3. synergyfinder allows for missing values in the dose-response matrix. The missing value will be automatically imputed by mice R package.

SynergyFinder provides an example input data (mathews_screening_data) in the package, which is extracted from a published drug combination screening study for the treatment of diffuse large B-cell lymphoma (DLBCL) [1]. The example input data contains two representative drug combinations (ibrutinib & ispinesib and ibrutinib & canertinib) for which the %viability of a cell line TMD8 was assayed using a 6 by 6 dose matrix design. To load the example data, please run:

#>   block_id  drug_row  drug_col conc_r  conc_c  response conc_r_unit conc_c_unit
#> 1        1 ispinesib ibrutinib   2500 50.0000  7.802637          nM          nM
#> 2        1 ispinesib ibrutinib   2500 12.5000  6.831317          nM          nM
#> 3        1 ispinesib ibrutinib   2500  3.1250 15.089589          nM          nM
#> 4        1 ispinesib ibrutinib   2500  0.7812 24.503885          nM          nM
#> 5        1 ispinesib ibrutinib   2500  0.1954 38.043076          nM          nM
#> 6        1 ispinesib ibrutinib   2500  0.0000 45.790634          nM          nM

3 Reshaping and pre-processing

We provide a function ReshapeData to reshape and pre-process the input data for further analysis:

Important parameters:

res <- ReshapeData(
  data = mathews_screening_data,
  data_type = "viability",
  impute = TRUE,
  impute_method = NULL,
  noise = TRUE,
  seed = 1)

The output data is a list containing following components:

#> List of 2
#>  $ drug_pairs: tibble [2 × 7] (S3: tbl_df/tbl/data.frame)
#>   ..$ block_id  : int [1:2] 1 2
#>   ..$ drug1     : chr [1:2] "ispinesib" "canertinib"
#>   ..$ drug2     : chr [1:2] "ibrutinib" "ibrutinib"
#>   ..$ conc_unit1: chr [1:2] "nM" "nM"
#>   ..$ conc_unit2: chr [1:2] "nM" "nM"
#>   ..$ input_type: chr [1:2] "viability" "viability"
#>   ..$ replicate : logi [1:2] FALSE FALSE
#>  $ response  : tibble [72 × 5] (S3: tbl_df/tbl/data.frame)
#>   ..$ block_id       : int [1:72] 1 1 1 1 1 1 1 1 1 1 ...
#>   ..$ conc1          : num [1:72] 2500 2500 2500 2500 2500 2500 625 625 625 625 ...
#>   ..$ conc2          : num [1:72] 50 12.5 3.125 0.781 0.195 ...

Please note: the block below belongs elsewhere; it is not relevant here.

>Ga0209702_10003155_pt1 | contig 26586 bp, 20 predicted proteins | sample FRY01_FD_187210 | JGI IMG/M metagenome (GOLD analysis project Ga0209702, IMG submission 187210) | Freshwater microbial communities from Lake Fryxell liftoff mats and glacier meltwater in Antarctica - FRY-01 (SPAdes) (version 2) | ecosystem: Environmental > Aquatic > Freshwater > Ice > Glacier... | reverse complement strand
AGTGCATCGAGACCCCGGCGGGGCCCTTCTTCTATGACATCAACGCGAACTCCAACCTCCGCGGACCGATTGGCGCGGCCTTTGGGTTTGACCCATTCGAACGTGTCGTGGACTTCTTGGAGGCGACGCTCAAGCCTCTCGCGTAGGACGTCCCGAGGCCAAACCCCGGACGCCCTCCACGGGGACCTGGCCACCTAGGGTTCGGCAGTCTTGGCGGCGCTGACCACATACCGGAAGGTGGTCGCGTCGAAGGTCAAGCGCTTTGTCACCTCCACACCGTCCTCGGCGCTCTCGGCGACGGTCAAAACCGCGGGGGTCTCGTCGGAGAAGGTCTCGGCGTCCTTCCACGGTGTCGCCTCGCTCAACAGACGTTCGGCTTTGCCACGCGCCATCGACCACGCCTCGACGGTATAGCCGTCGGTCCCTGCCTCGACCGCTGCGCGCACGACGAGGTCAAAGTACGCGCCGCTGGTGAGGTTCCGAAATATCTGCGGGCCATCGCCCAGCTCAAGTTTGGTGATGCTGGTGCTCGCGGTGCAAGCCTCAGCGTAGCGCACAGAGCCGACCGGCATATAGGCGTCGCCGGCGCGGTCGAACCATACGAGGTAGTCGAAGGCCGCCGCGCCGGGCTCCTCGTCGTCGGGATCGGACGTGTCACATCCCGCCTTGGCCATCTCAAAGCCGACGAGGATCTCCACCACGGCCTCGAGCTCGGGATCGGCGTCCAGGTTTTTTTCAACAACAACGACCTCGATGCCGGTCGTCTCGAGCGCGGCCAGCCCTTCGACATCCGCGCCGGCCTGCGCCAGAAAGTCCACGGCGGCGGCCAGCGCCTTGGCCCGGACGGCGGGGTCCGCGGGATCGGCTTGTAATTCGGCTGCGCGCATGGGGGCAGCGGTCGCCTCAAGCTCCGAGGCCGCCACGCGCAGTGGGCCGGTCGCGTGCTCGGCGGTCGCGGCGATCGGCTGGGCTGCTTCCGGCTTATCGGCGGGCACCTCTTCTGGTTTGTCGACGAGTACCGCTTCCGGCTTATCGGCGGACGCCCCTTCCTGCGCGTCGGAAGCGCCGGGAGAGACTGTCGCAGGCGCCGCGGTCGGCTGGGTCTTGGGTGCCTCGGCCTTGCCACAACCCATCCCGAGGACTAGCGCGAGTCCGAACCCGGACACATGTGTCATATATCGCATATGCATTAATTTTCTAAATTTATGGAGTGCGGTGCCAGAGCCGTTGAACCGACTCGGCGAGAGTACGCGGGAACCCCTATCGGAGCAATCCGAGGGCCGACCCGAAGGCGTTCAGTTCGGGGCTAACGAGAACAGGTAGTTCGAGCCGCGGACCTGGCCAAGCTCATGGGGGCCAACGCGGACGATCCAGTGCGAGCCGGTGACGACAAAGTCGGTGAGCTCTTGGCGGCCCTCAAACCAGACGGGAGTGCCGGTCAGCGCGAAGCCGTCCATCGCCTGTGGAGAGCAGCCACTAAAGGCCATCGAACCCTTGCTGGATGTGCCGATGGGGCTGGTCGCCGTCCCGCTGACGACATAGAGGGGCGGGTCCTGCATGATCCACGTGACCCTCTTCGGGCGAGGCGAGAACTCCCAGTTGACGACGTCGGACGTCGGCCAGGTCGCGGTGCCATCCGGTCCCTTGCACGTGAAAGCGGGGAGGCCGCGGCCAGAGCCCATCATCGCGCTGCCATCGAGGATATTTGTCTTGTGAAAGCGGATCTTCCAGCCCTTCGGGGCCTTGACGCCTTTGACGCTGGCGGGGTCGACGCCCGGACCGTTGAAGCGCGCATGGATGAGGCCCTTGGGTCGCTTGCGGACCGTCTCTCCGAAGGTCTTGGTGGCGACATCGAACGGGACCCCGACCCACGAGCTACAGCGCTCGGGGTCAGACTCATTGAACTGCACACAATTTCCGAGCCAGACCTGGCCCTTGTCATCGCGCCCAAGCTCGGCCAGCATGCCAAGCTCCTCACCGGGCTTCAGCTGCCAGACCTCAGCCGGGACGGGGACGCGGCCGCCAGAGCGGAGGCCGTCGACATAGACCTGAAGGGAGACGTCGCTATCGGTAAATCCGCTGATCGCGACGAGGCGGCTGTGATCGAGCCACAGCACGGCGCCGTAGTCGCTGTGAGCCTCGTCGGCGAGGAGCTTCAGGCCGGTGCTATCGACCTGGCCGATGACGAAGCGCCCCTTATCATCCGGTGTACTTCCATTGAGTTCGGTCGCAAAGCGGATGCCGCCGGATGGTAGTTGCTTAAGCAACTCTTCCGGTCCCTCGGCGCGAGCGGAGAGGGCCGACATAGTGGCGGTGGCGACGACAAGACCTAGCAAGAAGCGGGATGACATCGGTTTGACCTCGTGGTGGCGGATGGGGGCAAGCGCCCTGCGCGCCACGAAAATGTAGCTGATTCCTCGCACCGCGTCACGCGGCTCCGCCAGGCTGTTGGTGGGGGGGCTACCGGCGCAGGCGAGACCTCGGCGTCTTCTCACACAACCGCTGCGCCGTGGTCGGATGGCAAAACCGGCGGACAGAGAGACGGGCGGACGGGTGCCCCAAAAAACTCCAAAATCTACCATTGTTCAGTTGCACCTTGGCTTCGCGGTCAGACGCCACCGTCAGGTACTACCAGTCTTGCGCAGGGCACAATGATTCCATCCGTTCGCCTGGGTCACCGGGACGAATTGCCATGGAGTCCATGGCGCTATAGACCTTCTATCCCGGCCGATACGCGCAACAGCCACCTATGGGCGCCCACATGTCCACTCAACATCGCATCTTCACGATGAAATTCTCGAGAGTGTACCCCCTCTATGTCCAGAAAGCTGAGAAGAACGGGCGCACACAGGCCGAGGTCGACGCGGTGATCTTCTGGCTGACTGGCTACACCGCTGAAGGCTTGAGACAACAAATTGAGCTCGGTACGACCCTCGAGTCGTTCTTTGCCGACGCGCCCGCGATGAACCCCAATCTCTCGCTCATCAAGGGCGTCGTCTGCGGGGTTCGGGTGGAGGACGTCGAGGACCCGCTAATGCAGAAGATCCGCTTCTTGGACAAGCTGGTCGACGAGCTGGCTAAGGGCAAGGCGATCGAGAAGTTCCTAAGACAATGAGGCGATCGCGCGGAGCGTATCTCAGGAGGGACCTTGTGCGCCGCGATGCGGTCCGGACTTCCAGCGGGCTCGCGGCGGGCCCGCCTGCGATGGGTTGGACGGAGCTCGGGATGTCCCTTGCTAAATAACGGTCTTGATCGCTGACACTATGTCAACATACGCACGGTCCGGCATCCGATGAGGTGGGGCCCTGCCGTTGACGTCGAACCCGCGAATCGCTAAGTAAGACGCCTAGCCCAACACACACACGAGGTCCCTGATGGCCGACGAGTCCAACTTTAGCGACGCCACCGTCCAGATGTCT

#>   ..$ response       : num [1:72] 92.2 93.2 84.9 75.5 62 ...
#>   ..$ response_origin: num [1:72] 7.8 6.83 15.09 24.5 38.04 ...

4 Synergy and sensitivity analysis

4.0 Baseline Correction

Typically, the models for estimating synergy or sensitivity of drug combinations expect that the drug’s effect to be expressed as continuous values ranged between 0 and 1 (or between 0% and 100%). However, in practice the readouts from the drug combination screening could be negative. In this cases, the technical error might be introduced in the dose-response data. The base line correction function is designed to adjust the “baseline” of the dose-response data closer to 0. Following is the main steps for the process of “baseline correction”:

  1. Extract all the single drug treatment (monotherapy) dose-response data from the combination.
  2. Fit the four-parameter log logistic model for each monotherapy with the data table from step 1.
  3. Pick the minimum fitted response value from all the models fitted in step 2 as “baseline”.
  4. Adjusted response value = observed response value - ((100 – observed response value) / 100 * baseline).

By setting the value of the parameter correct_baseline while calling function CalculateSynergy or CalculateSensitivity, user could chose:

4.1 Drug synergy scoring

The synergistic effect can be determined as the excess of observed effect over expected effect calculated by a reference models (synergy scoring models). All of the models make different assumptions regarding the expected effect. Currently, 4 reference models are available in SynergyFinder.

\[y_{HSA} = max(y_1, y_2)\] where \(y_1\) and \(y_2\) are the monotherapy effect of combined drug 1 and drug 2

\[ y_{Bliss} = y_1 + y_2 - y_1 \cdot y_2 \] where \(y_1\) and \(y_2\) are the monotherapy effect of combined drug 1 and drug 2

\[ \frac {x_1}{\chi_{Loewe}^1} + \frac{x_2}{\chi_{Loewe}^2} = 1 \]

where \(x_{1,2}\) are drug doses and \(\chi_{Loewe}^1,\ \chi_{Loewe}^2\) are the doses of drug 1 and 2 alone that produce \(y_{Loewe}\). Using 4-parameter log-logistic (4PL) curves to describe dose-response curves the following parametric form of previous equation is derived: